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A young woman gives a CPR manikin chest compressions to prepare for a sudden cardiac arrest situation

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Sudden cardiac arrest is a quickly occurring, life-threatening emergency that can affect anyone—from seemingly healthy teen athletes to seniors. During cardiac arrest, the heart’s electrical system malfunctions, causing a dangerously fast or irregular heart rhythm. If the heart stops and fails to pump oxygenated blood throughout the body, it can be fatal. Here’s what you need to know about this condition to help you and the people around you respond during an emergency situation.

What causes sudden cardiac arrest?

A number of underlying heart conditions, medications, and drugs can cause cardiac arrest, including:

Understanding the causes of cardiac arrest can help you quickly identify an emergency if the warning signs are present.

What are the symptoms of cardiac arrest?

Sudden cardiac arrest is just that, sudden. Because of this, you must know what the symptoms are and how to recognize them. Signs include:

  • Sudden loss of responsiveness. There is no response when you ask if they’re okay or tap on their shoulders.
  • Abnormal breathing. There may be only gasps of air or no breathing at all.
  • Lack of pulse. During sudden cardiac arrest, the heart stops beating.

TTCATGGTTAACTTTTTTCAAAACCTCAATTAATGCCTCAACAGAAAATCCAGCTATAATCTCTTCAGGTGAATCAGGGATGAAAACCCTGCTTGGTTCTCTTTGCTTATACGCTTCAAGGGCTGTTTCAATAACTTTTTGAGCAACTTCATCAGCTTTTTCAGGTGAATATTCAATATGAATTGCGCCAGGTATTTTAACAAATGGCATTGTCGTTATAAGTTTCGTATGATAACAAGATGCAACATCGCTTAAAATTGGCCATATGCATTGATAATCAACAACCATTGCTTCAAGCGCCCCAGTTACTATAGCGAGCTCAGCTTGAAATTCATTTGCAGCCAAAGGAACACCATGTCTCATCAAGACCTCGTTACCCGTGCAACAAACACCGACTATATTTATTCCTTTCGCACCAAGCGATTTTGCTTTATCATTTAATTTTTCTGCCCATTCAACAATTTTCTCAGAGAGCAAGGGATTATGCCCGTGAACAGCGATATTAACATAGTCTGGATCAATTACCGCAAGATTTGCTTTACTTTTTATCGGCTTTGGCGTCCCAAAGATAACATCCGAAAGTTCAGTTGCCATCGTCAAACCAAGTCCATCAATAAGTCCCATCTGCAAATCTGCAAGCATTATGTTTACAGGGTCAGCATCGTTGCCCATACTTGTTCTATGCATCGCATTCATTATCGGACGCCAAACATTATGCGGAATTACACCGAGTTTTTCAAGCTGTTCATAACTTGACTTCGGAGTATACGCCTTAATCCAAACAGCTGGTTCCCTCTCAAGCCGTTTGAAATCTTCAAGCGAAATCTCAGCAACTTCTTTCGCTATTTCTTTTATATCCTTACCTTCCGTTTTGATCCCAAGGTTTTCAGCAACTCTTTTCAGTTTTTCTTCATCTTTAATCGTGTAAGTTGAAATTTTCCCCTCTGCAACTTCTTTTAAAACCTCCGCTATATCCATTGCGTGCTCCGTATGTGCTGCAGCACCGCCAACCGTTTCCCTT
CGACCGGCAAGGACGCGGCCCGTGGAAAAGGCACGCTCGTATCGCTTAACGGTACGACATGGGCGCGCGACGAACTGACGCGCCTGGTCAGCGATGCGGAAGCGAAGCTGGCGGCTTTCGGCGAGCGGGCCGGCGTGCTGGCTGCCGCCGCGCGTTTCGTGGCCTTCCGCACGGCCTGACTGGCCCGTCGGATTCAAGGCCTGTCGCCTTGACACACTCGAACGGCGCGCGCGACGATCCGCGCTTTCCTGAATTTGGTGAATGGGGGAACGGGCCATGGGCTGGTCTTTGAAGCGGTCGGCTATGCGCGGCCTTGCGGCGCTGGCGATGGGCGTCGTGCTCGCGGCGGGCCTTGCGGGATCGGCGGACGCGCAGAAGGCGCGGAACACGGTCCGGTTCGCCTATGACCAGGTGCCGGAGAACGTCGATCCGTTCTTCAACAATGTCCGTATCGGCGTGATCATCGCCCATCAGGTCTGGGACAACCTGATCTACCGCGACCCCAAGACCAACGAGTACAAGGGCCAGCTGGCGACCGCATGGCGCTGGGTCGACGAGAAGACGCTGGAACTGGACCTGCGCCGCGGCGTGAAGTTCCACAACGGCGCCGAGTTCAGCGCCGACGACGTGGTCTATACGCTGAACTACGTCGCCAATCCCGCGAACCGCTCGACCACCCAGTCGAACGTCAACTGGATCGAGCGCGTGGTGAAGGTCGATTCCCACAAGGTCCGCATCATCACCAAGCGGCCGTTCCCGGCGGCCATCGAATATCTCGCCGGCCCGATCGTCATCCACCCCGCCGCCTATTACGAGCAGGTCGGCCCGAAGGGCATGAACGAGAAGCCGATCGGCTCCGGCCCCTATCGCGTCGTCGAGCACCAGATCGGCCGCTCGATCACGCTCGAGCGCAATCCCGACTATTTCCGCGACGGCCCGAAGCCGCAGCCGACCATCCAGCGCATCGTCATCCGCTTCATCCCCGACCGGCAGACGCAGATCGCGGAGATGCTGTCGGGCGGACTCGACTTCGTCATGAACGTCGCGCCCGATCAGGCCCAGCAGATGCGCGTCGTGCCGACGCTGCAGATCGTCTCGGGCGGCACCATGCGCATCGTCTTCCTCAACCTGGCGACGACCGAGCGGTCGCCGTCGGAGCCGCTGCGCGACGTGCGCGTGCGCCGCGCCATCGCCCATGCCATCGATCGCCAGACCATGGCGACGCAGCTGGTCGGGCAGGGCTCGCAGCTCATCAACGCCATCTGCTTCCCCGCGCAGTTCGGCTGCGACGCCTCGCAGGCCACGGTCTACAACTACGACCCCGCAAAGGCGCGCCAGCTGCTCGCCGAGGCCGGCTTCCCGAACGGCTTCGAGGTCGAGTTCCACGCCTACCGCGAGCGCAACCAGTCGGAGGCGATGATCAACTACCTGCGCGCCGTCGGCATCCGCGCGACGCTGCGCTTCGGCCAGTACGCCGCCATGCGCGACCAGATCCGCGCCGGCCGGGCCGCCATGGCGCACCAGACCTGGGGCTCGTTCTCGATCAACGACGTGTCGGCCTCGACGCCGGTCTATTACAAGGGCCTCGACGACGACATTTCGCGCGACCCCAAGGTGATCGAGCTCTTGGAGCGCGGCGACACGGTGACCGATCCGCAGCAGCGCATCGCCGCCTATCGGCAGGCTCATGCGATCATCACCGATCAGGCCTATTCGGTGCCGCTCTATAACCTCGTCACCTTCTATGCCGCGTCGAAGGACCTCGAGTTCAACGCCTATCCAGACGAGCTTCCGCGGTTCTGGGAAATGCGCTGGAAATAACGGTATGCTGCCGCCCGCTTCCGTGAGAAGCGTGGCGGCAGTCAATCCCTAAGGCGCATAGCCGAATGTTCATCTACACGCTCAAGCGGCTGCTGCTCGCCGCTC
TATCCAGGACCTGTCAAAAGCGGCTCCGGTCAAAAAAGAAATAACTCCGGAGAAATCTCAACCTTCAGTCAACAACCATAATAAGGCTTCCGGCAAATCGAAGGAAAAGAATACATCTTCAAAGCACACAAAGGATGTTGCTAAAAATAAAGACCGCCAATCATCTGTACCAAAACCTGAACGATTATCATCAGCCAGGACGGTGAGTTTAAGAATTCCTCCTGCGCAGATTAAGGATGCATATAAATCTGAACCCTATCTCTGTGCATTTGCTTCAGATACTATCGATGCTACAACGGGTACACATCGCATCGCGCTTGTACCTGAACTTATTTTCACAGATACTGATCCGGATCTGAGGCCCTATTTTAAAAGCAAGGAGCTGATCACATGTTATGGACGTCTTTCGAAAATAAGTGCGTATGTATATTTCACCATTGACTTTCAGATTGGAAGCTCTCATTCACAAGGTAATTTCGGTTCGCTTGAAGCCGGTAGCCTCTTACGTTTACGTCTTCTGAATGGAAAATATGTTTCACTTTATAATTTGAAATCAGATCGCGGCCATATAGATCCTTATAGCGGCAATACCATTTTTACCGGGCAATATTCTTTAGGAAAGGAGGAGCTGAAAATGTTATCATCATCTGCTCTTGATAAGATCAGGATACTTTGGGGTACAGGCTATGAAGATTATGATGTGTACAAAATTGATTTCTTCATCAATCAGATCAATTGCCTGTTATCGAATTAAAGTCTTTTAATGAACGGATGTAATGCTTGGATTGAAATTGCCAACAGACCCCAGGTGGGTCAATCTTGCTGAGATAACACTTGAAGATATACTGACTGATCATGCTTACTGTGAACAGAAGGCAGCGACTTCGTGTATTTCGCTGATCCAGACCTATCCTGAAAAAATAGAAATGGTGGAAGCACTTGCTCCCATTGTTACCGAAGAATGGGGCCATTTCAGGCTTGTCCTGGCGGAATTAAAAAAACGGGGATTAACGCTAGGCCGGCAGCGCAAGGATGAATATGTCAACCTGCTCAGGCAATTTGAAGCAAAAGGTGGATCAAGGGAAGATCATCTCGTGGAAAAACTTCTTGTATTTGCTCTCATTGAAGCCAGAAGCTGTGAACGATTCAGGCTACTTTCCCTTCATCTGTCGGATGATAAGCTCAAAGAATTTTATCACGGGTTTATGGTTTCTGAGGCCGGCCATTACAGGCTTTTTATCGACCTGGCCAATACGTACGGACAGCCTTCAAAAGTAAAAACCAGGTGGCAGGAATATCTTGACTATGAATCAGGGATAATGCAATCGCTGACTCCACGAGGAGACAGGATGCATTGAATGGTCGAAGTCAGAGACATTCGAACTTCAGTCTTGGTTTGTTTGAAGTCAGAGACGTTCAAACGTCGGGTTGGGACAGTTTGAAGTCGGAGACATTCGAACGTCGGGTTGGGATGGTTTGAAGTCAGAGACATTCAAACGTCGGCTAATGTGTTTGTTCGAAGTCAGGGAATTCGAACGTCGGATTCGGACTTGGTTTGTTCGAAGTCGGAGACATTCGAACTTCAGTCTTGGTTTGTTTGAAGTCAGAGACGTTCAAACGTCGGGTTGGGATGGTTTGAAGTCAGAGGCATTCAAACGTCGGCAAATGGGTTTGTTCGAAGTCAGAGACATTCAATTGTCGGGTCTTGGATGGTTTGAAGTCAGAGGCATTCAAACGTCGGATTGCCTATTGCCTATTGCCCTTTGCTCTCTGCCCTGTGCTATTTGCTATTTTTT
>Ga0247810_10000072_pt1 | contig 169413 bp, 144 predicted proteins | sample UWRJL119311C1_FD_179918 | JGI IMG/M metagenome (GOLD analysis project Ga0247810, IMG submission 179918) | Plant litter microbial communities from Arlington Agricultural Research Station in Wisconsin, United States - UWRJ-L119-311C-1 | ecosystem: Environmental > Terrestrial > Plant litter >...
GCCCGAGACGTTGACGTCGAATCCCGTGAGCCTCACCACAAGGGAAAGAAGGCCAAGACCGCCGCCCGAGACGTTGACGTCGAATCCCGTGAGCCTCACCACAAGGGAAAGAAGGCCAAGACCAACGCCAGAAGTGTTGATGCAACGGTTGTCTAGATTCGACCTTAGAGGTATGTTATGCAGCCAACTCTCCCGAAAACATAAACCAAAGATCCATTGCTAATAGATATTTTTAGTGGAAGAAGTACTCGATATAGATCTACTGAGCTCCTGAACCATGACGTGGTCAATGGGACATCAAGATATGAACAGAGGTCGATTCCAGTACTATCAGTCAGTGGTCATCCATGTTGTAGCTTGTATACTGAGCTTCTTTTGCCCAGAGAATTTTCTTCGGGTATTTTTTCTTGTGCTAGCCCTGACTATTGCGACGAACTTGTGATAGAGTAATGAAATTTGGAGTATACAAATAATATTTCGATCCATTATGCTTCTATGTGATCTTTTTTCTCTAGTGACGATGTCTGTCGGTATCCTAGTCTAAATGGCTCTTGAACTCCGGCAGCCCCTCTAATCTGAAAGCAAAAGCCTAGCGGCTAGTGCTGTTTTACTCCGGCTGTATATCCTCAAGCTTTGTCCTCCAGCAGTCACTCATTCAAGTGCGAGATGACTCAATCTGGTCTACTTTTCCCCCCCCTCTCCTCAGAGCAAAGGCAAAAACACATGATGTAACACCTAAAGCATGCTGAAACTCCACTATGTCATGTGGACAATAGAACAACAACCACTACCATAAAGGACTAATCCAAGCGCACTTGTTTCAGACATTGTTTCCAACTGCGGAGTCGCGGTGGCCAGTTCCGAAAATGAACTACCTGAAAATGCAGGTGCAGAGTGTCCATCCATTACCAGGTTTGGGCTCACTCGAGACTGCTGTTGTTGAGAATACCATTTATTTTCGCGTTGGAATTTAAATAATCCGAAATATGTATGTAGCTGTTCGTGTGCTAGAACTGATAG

In the event a person exhibits these symptoms, you must act quickly.

How do you respond to sudden cardiac arrest?

If you suspect someone is in cardiac arrest, follow these steps:

  1. Check for responsiveness. Approach the person, ask them if they are okay, and tap them to see if they respond. If they don’t move, speak, blink, or react, they are unresponsive, and you should follow through with the rest of the steps.
  2. Tell someone around you to call 911 and another to get an AED. If you are alone, dial 911 first and then follow instructions from the dispatcher.
  3. Check for breathing. If the person is gasping or not breathing at all, give CPR.
  4. To administer CPR, push hard and fast. Push down 2 inches on the center of the chest. Push fast and controlled at a rate of 100 to 120 pushes a minute, and let the chest resume a normal position after each push.
  5. Use an AED. If a person provides an AED, turn it on and follow the instructions for use.
  6. Keep pushing. Keep giving CPR until the person starts breathing or a medical professional takes over.

Sudden cardiac arrest claims the lives of 475,000 Americans every year. The more you know about the condition, the more prepared you will be to handle an emergency. Talk with your family about cardiac arrest warning signs, plan ahead, and locate your closest St. Luke’s Health emergency center.


AHA | About Cardiac Arrest

AHA | Understand Your Risk for Cardiac Arrest

AHA | Warning Signs and Emergency Treatment of Cardiac Arrest

Medtronic | Public Relations Toolkit Sudden Cardiac Arrest Awareness Month

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